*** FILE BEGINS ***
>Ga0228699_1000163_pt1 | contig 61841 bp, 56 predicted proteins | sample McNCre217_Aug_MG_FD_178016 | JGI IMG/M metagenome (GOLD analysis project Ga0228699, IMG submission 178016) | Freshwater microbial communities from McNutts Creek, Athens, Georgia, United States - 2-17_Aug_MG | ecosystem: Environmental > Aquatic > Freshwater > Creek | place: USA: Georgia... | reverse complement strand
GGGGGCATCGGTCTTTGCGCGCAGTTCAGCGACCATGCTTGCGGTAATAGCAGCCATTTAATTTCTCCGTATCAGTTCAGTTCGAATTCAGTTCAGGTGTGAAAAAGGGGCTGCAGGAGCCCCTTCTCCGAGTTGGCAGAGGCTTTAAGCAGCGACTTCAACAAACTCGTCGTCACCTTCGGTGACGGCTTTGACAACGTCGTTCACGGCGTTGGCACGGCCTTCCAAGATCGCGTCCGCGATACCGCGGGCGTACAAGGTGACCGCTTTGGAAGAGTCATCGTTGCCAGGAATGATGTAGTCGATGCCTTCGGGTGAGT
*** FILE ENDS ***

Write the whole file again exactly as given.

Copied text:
>Ga0228699_1000163_pt1 | contig 61841 bp, 56 predicted proteins | sample McNCre217_Aug_MG_FD_178016 | JGI IMG/M metagenome (GOLD analysis project Ga0228699, IMG submission 178016) | Freshwater microbial communities from McNutts Creek, Athens, Georgia, United States - 2-17_Aug_MG | ecosystem: Environmental > Aquatic > Freshwater > Creek | place: USA: Georgia... | reverse complement strand
GGGGGCATCGGTCTTTGCGCGCAGTTCAGCGACCATGCTTGCGGTAATAGCAGCCATTTAATTTCTCCGTATCAGTTCAGTTCGAATTCAGTTCAGGTGTGAAAAAGGGGCTGCAGGAGCCCCTTCTCCGAGTTGGCAGAGGCTTTAAGCAGCGACTTCAACAAACTCGTCGTCACCTTCGGTGACGGCTTTGACAACGTCGTTCACGGCGTTGGCACGGCCTTCCAAGATCGCGTCCGCGATACCGCGGGCGTACAAGGTGACCGCTTTGGAAGAGTCATCGTTGCCAGGAATGATGTAGTCGATGCCTTCGGGTGAGT